World Library  
Flag as Inappropriate
Email this Article

Señorella and the Glass Huarache

Article Id: WHEBN0020928397
Reproduction Date:

Title: Señorella and the Glass Huarache  
Author: World Heritage Encyclopedia
Language: English
Subject: 1964, Looney Tunes Golden Collection, False Hare, Hawley Pratt, Now Hear This (film), Huarache
Publisher: World Heritage Encyclopedia

Señorella and the Glass Huarache

Señorella and the Glass Huarache
Looney Tunes series
File:Screenshot from Glass Huarache.png
The Fairy Godmother changes Señorella into a princess after turning the wagon into a coach.
Directed by Hawley Pratt
Produced by David H. DePatie (unc.)
Story by John Dunn
Voices by Mel Blanc
Tom Holland
Music by Bill Lava
Animation by Gerry Chiniquy
Bob Matz
Virgil Ross
Lee Halpern
Harry Love (effects animation)
Layouts by Hawley Pratt
Backgrounds by Tom O'Loughlin
Studio Warner Bros. Cartoons
Distributed by Warner Bros. Pictures
The Vitaphone Corporation
Release date(s) August 1, 1964 (USA)
Color process Technicolor
Running time 6 minutes
Language English

Señorella and the Glass Huarache is a 1964 Looney Tunes cartoon directed by Hawley Pratt (who also produced the layouts) and written by John W. Dunn. The plotline is a typical Cinderella story, but set in Mexico. That was the last Looney Tunes short released before the Warner Bros. Cartoons division was shut down. It was the final one-shot until 1968. Chuck Jones' ending sequence from Now Hear This and Bartholomew versus the Wheel was used in this cartoon. That was the final cartoon to have this ending sequence.


At the cantina, a man tells his friend a Mexican version of "Cinderella". Leetle Señorella's "strapmother(stepmother)" and her "strapsiblings" make her do all their dirty work. They won't let her go to Prince Don Jose Miguel's big fiesta, but her fairy godmother comes through with a gorgeous wardrobe and a beautiful "transporte" drawn by a team of mules (formerly cockroaches). At the fiesta, the prince is bored out of his mind when the girls, including Senorella's strapsiblings dancing to impress him. He becomes impressed when he sees Señorella wooing him. The heroine and Prince Don Jose tango the night away, and his father, Don Miguel, is happy. However at midnight Señorella vamooses, leaving her glass huarache (a Mexican sandal) behind.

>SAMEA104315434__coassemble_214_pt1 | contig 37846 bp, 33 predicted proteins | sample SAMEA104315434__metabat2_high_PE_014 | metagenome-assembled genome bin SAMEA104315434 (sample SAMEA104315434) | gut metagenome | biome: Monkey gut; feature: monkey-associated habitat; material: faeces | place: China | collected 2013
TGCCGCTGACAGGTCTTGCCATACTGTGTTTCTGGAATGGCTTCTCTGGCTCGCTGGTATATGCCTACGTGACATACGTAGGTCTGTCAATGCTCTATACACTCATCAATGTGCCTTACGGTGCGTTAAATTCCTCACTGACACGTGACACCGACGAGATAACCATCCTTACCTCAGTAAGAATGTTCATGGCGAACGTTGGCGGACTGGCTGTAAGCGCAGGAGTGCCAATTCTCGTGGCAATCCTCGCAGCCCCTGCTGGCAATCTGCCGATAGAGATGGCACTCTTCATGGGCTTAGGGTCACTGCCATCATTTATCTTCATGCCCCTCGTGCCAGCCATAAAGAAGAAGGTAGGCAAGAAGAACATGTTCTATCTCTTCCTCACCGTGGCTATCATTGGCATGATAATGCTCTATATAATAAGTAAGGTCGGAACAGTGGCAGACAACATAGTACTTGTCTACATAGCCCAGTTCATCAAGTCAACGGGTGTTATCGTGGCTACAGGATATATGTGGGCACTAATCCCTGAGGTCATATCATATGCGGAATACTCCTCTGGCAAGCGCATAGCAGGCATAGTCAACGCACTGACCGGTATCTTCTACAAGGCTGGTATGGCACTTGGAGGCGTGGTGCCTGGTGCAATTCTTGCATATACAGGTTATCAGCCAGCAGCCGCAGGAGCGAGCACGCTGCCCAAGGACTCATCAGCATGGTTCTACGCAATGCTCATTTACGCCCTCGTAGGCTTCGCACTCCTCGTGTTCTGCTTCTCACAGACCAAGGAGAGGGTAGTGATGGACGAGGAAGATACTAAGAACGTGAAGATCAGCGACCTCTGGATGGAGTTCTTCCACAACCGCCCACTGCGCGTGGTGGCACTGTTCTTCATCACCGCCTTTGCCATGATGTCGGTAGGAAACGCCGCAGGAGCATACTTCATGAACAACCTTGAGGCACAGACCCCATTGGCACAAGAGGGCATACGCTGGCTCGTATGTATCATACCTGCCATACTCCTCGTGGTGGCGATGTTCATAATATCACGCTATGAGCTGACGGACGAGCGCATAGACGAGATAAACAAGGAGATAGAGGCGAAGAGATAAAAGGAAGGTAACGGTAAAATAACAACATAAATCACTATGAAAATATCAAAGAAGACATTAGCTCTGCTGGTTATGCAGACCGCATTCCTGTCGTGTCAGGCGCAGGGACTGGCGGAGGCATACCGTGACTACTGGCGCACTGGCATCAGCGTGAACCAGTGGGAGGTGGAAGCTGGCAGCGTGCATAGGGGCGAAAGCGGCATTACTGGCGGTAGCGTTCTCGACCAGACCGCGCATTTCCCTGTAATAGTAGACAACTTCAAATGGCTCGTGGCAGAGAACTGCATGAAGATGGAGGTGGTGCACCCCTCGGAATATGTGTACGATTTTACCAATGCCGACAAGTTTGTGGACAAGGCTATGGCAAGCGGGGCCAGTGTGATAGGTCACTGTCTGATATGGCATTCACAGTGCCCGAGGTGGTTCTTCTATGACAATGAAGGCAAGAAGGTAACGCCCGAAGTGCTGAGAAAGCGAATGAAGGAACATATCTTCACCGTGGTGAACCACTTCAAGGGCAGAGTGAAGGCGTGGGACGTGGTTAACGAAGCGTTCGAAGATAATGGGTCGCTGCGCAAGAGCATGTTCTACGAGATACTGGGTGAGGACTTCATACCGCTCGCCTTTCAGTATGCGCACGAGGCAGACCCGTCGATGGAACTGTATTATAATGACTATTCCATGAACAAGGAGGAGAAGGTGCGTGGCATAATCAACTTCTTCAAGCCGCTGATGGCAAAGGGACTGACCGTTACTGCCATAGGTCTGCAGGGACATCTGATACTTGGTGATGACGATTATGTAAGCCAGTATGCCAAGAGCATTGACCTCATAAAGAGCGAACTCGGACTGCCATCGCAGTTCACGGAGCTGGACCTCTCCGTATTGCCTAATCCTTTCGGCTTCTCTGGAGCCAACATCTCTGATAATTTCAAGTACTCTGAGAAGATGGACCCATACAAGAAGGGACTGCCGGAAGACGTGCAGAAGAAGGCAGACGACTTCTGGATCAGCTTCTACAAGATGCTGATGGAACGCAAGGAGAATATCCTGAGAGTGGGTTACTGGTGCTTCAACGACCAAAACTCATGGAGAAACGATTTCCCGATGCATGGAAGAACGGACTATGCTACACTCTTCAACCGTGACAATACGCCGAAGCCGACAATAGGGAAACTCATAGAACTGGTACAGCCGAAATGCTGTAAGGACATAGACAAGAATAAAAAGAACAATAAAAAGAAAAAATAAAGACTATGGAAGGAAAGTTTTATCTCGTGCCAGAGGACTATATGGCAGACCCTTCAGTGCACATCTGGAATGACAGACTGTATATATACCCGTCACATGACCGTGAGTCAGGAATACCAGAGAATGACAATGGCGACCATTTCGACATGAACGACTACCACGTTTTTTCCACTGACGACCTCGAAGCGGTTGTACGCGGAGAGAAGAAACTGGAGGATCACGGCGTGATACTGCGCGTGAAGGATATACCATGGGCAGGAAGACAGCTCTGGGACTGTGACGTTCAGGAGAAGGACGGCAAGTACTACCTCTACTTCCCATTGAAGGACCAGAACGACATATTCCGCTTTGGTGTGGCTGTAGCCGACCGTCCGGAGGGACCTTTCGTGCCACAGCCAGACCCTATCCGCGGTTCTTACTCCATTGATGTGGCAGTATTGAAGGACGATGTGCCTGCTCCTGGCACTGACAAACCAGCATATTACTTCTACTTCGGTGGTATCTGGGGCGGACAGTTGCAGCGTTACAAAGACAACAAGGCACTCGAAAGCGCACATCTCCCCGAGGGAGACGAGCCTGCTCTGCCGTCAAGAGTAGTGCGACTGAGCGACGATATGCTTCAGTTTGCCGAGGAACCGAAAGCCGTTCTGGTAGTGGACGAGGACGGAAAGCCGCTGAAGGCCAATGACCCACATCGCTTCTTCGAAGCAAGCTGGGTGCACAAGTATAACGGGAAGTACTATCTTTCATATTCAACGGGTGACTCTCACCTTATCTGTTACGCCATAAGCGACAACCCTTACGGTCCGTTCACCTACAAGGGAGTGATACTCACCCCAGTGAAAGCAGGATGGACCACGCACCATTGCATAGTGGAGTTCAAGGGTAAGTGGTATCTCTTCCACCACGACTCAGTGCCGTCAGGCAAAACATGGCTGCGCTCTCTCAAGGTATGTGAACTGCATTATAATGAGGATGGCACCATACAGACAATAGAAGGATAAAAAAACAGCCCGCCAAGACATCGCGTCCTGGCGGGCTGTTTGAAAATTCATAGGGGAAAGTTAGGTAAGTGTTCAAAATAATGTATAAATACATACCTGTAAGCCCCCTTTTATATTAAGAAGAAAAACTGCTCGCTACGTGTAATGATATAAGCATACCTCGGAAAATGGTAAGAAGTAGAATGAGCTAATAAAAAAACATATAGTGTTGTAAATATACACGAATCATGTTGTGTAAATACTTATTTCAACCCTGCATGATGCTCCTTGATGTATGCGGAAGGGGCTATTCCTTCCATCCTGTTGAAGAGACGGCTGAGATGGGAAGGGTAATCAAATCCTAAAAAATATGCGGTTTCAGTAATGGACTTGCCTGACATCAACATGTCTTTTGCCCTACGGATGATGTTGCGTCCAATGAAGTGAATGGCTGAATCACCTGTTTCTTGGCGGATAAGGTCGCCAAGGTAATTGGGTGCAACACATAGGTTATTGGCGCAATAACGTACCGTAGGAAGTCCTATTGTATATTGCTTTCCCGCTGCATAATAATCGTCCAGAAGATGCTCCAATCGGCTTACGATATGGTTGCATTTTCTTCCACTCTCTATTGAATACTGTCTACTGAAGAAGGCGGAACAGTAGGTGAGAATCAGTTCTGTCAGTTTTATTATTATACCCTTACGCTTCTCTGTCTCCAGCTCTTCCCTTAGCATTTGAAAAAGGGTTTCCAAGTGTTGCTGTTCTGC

Prince Don Jose has every girl in the kingdom try on the glass huarache, hoping to find the mysterious princess he fell in love with. However, none of the girls' feet fit the tiny shoe. Before arriving at the house, the strapmother intentionally tosses a tied up Señorella outside in the mud with the pigs out of fear that she'll be revealed as the mysterious princess and win Don Jose's love. Both her daughters try the shoe, but their feet are too big. Prince Don Jose sees a small foot sticking out from the window and he come to the window. He places the huarache on the foot and it fits. Señorella and Don Jose are married. The man revealed that her story may have ended happily ever after, but his didn't. When his friend asks him what happened to the strapmother, the man reveals that he married her. This proves to be true and she forcibly takes him home.

External links

  • Internet Movie Database

This article was sourced from Creative Commons Attribution-ShareAlike License; additional terms may apply. World Heritage Encyclopedia content is assembled from numerous content providers, Open Access Publishing, and in compliance with The Fair Access to Science and Technology Research Act (FASTR), Wikimedia Foundation, Inc., Public Library of Science, The Encyclopedia of Life, Open Book Publishers (OBP), PubMed, U.S. National Library of Medicine, National Center for Biotechnology Information, U.S. National Library of Medicine, National Institutes of Health (NIH), U.S. Department of Health & Human Services, and, which sources content from all federal, state, local, tribal, and territorial government publication portals (.gov, .mil, .edu). Funding for and content contributors is made possible from the U.S. Congress, E-Government Act of 2002.
Crowd sourced content that is contributed to World Heritage Encyclopedia is peer reviewed and edited by our editorial staff to ensure quality scholarly research articles.
By using this site, you agree to the Terms of Use and Privacy Policy. World Heritage Encyclopedia™ is a registered trademark of the World Public Library Association, a non-profit organization.

Copyright © World Library Foundation. All rights reserved. eBooks from Project Gutenberg are sponsored by the World Library Foundation,
a 501c(4) Member's Support Non-Profit Organization, and is NOT affiliated with any governmental agency or department.